The NSW Nurses and Midwives' Association recently backed a call by its Stockton Branch for action to address health issues related to coal dust pollution. Branch president Michael Grant said "These health concerns must be addressed before the New South Wales government approves a new coal terminal for Newcastle."
Greens Senator Lee Rhiannon during the week moved a motion in the Senate drawing attention to coal dust pollution levels regularly exceeding standards imperiling the health of 30,000 people who live within 500 metres of the rail corridor, and called for the NSW Government and Federal Government to reject the T4 project.
Both Labor and Opposition Senators voted against the motion. Senator Rhiannon commented in a media release:
"It is an empty gesture for MPs to furrow their brows and make concerned noises about the health impact on locals if they don't actually act.
"The Greens' motion in the Senate congratulated CTAG and the wider Hunter community for taking action to protect local health and the environment against the impact of coal industry expansion and calls on the NSW and federal governments to reject the T4 project.
"Independent air quality testing showed that Tighes Hill and Carrington had dust pollution levels well in excess of national pollution standards on at least five out of seven days. This is bad news for the thousands of people living, working and going to school up and down the Hunter coal corridor.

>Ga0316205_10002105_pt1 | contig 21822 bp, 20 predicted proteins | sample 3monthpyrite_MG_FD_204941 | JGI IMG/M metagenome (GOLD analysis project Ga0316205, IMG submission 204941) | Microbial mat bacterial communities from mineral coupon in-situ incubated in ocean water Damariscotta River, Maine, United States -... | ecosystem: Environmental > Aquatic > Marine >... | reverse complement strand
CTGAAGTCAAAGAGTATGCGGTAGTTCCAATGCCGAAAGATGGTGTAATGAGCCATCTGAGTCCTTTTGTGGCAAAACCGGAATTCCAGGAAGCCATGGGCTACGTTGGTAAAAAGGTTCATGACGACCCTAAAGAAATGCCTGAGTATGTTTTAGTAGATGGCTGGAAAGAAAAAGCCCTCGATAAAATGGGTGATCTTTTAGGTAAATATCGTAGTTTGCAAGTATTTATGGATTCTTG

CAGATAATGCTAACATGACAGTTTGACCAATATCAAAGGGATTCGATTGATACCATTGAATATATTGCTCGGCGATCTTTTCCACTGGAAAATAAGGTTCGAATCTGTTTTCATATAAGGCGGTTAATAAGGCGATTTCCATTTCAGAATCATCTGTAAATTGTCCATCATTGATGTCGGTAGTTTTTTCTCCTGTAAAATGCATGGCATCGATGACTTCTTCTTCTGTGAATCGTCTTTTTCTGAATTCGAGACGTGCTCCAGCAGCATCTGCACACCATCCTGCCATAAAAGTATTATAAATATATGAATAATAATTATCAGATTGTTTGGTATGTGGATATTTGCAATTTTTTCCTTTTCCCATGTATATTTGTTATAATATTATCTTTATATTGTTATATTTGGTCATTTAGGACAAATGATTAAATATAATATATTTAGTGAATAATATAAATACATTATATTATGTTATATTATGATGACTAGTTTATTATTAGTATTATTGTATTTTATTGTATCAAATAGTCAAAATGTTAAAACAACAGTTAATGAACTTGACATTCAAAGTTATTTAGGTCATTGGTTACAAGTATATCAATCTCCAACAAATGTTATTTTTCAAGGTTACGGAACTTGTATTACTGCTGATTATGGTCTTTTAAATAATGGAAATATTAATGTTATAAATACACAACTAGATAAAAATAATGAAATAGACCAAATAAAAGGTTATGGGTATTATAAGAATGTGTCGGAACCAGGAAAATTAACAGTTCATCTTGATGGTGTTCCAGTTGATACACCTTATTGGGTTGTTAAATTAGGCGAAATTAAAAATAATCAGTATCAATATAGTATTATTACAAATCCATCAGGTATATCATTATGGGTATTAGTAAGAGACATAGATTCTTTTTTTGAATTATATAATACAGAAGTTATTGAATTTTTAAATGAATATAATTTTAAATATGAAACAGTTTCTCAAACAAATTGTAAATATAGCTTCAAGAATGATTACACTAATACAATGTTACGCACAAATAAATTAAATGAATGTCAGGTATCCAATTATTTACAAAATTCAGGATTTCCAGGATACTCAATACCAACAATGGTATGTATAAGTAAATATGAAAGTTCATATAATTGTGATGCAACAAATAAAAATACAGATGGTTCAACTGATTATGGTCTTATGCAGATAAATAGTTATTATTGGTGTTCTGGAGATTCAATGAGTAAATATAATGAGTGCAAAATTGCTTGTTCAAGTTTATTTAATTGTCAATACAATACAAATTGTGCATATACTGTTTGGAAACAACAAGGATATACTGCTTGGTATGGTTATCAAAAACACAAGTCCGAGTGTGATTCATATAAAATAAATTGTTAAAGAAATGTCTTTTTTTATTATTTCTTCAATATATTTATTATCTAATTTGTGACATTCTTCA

"There is no known safe level of exposure to particulate pollution, and international studies have demonstrated direct causal links between particulate pollution and adverse health impacts such as such as asthma and increased risks of cancer.
"When pushed Labor and Coalition MPs will not go on the record as opposing the controversial T4 coal port proposal and continued expansion of coal in the Hunter or stand up against worsening air pollution", said Senator Rhiannon.
The rally and march was organised by the Coal Terminal Action Group, an alliance of 17 community groups: Barrington Gloucester Stroud Preservation Alliance; Climate Action Newcastle; Correct Planning and Consultation for Mayfield Group; Gloucester Residents in Partnership; Green Corridor Coalition; Hunter Bird Observers Club; Hunter Communities Network; Hunter Community Environment Centre; Hunter Environment Lobby; National Parks Association Hunter Branch; Parks and Playground Movement; Rising Tide Newcastle; Singleton Healthy Environment Group; Stockton Community Action Group; Nature Conservation Council; The Wilderness Society; and Tighes Hill Community Group.
- Hunter Community Environment Centre, December 2012 - Fact sheet on T4
- NSW Nurses Association news, 5 March 2013 - Alarm over coal dust
- NSW Nurses Association news, 5 March 2013 - Worry in the Playground
- Newcastle Greens, 11 March 2013 - Hunter air quality crisis: health tests of children required
- Senator Lee Rhiannon media release, 14 March 2013 - Major parties ignore Hunter coal health impacts: vote down T4 motion
- Photos by Lucy Alcorn / Coal Mine Action Group - Rally to Stop T4, Newcastle used with permission via Kate Ausburn